There’s no denying that I, Voidhanger is one of the labels that critics and fans alike have to stop and recognize at this point. With a roster that includes Ecferus, Howls of Ebb, Spectral Lore, Voidcraeft, Skáphe and Dissvarth (to name a few) the label is poised to have a breakout season. With the Italian metal scene exploding lately, we here at Nine Circles wanted to know more about the mysterious Italian man behind this international label. Thus, we sat down with Luciano and banged out short profile for you get familiar.
I started I, Voidhanger Records in 2008, but I collaborate as a writer with various Italian rock/metal magazines since 1999. I currently write for Rock Hard Italy, though I contribute less articles than in the past because the label grew faster than expected and now keeps me very busy. I didn’t have any wild dreams when I started, just wanted the label to reflect my tastes. Basically, I tried to recreate the metal microcosmos I live in: essentially dark, and with undefined contours.
What’s the most you have ever debased yourself to get a site to review or interview a band on your label that you really cared about?
I care for all the bands I release, and I’m sure that none of them would approve such a behavior. We do what we do for our own satisfaction, first and foremost. As romantically stupid as it sounds, I don’t feel like I’m a merchant selling records to people, I feel more like I’m sharing a musical experience with likeminded listeners, being them customers or metal writers. If you like the music I release, you will want to write of it and won’t need me to harass you about doing that, right?
What’s your selection process for discovering and signing bands? How do you hope to grow your reputation as a label? Is that a process that mostly develops through who you sign and work with?
When I select bands, I obey only to one rule: they must own a recognizable sound and/or personal approach to metal, especially when it is conveyed through a precise concept. I want to give voice to those underground artists that have really something to tell and with a vision so original or unique that risk to get unnoticed in a metal scene dominated by trends and generic sounds. It’s for that reason that I, Voidhanger Records has grown a peculiar reputation: that of a label which deals with what’s weird or not obvious within the metal field… a very nice compliment, if you ask. You can like them or not, but you can’t deny that bands like Midnight Odyssey, Howls Of Ebb, Spectral Lore, Mare Cognitum, Bloodway, Malhkebre or Todesstoß stand out within the metal scene because of their unique and recognizable style.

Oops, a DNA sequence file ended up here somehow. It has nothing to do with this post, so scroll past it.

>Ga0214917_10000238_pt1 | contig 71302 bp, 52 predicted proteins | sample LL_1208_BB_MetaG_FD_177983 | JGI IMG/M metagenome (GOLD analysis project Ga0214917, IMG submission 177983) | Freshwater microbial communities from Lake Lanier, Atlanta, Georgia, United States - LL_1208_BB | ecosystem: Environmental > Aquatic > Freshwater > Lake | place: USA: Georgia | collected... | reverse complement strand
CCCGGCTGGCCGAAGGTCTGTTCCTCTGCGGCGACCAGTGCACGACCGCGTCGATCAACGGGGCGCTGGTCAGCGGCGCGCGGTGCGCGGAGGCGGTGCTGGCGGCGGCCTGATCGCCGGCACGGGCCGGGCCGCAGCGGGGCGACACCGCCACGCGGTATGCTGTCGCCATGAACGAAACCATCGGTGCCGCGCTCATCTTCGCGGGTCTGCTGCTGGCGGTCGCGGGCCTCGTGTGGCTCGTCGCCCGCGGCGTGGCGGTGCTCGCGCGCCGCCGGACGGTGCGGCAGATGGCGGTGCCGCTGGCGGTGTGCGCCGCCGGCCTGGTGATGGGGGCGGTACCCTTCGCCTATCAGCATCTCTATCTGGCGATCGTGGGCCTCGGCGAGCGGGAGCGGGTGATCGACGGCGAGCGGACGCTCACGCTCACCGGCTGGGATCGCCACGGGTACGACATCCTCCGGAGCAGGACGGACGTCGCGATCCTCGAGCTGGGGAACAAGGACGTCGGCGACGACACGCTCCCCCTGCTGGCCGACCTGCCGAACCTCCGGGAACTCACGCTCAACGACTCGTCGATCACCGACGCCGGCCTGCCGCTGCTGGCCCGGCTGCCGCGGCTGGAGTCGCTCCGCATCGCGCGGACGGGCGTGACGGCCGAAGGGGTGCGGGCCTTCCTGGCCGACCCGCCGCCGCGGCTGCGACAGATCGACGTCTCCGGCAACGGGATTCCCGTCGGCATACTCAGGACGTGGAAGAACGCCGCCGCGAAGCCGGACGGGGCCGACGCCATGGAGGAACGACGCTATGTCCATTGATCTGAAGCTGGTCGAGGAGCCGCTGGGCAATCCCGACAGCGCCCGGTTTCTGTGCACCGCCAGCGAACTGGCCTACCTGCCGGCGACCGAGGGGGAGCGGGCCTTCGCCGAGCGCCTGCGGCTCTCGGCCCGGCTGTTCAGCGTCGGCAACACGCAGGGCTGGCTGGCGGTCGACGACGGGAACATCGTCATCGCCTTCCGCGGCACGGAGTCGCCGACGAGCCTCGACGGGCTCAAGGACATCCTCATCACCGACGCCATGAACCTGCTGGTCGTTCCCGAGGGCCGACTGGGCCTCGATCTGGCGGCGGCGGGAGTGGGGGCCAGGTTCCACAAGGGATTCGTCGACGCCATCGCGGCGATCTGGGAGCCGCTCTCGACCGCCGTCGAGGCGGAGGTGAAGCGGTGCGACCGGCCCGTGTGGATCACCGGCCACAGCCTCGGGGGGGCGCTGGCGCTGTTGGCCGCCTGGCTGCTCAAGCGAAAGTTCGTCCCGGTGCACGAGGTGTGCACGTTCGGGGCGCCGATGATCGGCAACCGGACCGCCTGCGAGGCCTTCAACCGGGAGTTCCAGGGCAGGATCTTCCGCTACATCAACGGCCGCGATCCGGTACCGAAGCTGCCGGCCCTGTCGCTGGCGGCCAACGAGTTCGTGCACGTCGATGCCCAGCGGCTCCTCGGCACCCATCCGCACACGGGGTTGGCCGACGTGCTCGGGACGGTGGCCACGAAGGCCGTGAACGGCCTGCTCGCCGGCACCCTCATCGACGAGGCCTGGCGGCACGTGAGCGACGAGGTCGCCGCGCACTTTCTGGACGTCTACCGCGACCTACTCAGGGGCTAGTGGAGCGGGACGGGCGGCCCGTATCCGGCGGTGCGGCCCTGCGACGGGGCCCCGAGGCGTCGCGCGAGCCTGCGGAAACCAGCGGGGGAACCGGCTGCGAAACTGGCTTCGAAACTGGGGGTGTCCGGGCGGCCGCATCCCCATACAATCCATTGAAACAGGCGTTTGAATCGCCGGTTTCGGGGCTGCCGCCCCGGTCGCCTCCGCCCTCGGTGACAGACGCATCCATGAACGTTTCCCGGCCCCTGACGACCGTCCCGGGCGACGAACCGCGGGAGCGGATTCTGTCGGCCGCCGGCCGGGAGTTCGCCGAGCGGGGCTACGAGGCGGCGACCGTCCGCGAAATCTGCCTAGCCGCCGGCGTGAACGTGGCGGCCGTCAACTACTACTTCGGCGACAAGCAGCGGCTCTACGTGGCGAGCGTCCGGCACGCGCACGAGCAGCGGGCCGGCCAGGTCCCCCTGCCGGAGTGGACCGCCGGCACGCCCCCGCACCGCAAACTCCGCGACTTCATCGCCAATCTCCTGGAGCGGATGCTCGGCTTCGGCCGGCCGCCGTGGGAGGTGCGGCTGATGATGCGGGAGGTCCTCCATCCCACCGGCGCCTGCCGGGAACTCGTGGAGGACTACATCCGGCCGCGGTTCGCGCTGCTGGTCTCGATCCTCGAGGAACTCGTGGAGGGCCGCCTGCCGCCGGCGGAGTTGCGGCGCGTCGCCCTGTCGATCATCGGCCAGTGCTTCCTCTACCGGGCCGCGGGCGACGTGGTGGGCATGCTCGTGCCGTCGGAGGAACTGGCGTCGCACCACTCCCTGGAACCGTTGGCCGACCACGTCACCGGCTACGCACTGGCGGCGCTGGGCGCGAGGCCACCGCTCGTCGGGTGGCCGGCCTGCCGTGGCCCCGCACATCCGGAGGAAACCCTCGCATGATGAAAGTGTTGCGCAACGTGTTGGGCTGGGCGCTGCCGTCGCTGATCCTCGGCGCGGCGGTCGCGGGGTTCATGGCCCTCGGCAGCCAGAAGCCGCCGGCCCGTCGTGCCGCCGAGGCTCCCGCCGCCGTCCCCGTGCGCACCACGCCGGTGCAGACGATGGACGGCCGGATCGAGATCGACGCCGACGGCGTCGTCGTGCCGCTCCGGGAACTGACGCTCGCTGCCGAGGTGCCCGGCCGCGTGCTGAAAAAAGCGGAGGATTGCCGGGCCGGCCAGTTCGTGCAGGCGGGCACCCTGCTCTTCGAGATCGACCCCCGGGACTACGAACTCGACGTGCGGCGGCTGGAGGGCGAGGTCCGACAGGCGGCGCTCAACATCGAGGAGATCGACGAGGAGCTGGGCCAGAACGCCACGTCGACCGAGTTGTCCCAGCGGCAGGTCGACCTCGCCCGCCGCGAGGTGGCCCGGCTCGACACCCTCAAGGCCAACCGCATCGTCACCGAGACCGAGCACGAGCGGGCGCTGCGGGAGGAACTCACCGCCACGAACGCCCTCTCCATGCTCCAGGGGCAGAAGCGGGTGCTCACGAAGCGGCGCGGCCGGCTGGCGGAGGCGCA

How important are issues (social/political/humorous/etc.) for you and do you in any way insert those issues into your work? How do you feel about the semi-recent turn in the metal scene towards a larger and more pronounced social consciousness? Do you feel any of that turn has affected who or what you’re willing to sign and put out there? I usually find that Europeans feel very differently than Americans on this one.
I don’t have an opinion on political or social issues in metal, but I suppose they are always there, even when bands don’t seem interested in taking a position. When musicians create fantastic worlds that appear far and detached from everyday life, or when they deals with cryptic, esoteric and occult concepts, they are making an implicit political and social statement: they are escaping from reality, they are refusing Society,showing intolerance for what surrounds them. And the more advanced is their detachment, the more disgusted they probably are. I am not sure what you mean with social consciousness, but it sounds like something I don’t like, something that legitimates the homogenization of culture and the standardization of the way of thinking. On the contrary, I will always be interested in listening to the voices outside of the choir, being them politically correct or not, and will always prefer individualism over collective consciousness.
What, or who, got you into metal and how old were you?